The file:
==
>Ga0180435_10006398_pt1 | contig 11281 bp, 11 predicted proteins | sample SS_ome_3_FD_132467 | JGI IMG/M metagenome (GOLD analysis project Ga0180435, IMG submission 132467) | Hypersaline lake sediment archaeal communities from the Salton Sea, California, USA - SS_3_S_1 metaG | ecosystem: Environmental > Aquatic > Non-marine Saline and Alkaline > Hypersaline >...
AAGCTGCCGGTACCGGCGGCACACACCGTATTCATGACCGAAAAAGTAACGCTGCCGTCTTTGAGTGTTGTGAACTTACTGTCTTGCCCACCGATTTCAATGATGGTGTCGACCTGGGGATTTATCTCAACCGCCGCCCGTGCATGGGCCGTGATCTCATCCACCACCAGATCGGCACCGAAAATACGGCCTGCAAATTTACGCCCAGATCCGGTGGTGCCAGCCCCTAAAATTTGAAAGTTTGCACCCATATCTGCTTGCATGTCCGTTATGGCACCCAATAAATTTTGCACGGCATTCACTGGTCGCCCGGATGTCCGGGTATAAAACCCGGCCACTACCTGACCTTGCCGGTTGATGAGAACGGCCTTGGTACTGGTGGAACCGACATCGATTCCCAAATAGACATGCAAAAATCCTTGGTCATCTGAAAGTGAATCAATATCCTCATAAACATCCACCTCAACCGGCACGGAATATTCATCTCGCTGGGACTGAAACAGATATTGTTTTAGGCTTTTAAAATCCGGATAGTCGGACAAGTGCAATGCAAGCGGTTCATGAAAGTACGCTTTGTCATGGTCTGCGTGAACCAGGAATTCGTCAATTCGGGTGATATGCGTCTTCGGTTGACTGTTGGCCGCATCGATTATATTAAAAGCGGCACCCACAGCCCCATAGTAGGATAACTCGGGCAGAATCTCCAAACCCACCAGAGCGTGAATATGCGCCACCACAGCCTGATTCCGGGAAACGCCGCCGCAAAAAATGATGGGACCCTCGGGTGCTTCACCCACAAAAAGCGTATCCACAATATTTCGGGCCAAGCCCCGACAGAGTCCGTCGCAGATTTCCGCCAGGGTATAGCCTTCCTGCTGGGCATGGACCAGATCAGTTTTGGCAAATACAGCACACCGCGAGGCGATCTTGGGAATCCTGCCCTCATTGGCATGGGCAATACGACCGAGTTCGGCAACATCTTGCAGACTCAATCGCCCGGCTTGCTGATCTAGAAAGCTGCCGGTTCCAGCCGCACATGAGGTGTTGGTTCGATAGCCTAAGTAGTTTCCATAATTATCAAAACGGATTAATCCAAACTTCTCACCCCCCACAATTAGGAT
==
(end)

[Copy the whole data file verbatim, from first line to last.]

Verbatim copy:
>Ga0180435_10006398_pt1 | contig 11281 bp, 11 predicted proteins | sample SS_ome_3_FD_132467 | JGI IMG/M metagenome (GOLD analysis project Ga0180435, IMG submission 132467) | Hypersaline lake sediment archaeal communities from the Salton Sea, California, USA - SS_3_S_1 metaG | ecosystem: Environmental > Aquatic > Non-marine Saline and Alkaline > Hypersaline >...
AAGCTGCCGGTACCGGCGGCACACACCGTATTCATGACCGAAAAAGTAACGCTGCCGTCTTTGAGTGTTGTGAACTTACTGTCTTGCCCACCGATTTCAATGATGGTGTCGACCTGGGGATTTATCTCAACCGCCGCCCGTGCATGGGCCGTGATCTCATCCACCACCAGATCGGCACCGAAAATACGGCCTGCAAATTTACGCCCAGATCCGGTGGTGCCAGCCCCTAAAATTTGAAAGTTTGCACCCATATCTGCTTGCATGTCCGTTATGGCACCCAATAAATTTTGCACGGCATTCACTGGTCGCCCGGATGTCCGGGTATAAAACCCGGCCACTACCTGACCTTGCCGGTTGATGAGAACGGCCTTGGTACTGGTGGAACCGACATCGATTCCCAAATAGACATGCAAAAATCCTTGGTCATCTGAAAGTGAATCAATATCCTCATAAACATCCACCTCAACCGGCACGGAATATTCATCTCGCTGGGACTGAAACAGATATTGTTTTAGGCTTTTAAAATCCGGATAGTCGGACAAGTGCAATGCAAGCGGTTCATGAAAGTACGCTTTGTCATGGTCTGCGTGAACCAGGAATTCGTCAATTCGGGTGATATGCGTCTTCGGTTGACTGTTGGCCGCATCGATTATATTAAAAGCGGCACCCACAGCCCCATAGTAGGATAACTCGGGCAGAATCTCCAAACCCACCAGAGCGTGAATATGCGCCACCACAGCCTGATTCCGGGAAACGCCGCCGCAAAAAATGATGGGACCCTCGGGTGCTTCACCCACAAAAAGCGTATCCACAATATTTCGGGCCAAGCCCCGACAGAGTCCGTCGCAGATTTCCGCCAGGGTATAGCCTTCCTGCTGGGCATGGACCAGATCAGTTTTGGCAAATACAGCACACCGCGAGGCGATCTTGGGAATCCTGCCCTCATTGGCATGGGCAATACGACCGAGTTCGGCAACATCTTGCAGACTCAATCGCCCGGCTTGCTGATCTAGAAAGCTGCCGGTTCCAGCCGCACATGAGGTGTTGGTTCGATAGCCTAAGTAGTTTCCATAATTATCAAAACGGATTAATCCAAACTTCTCACCCCCCACAATTAGGAT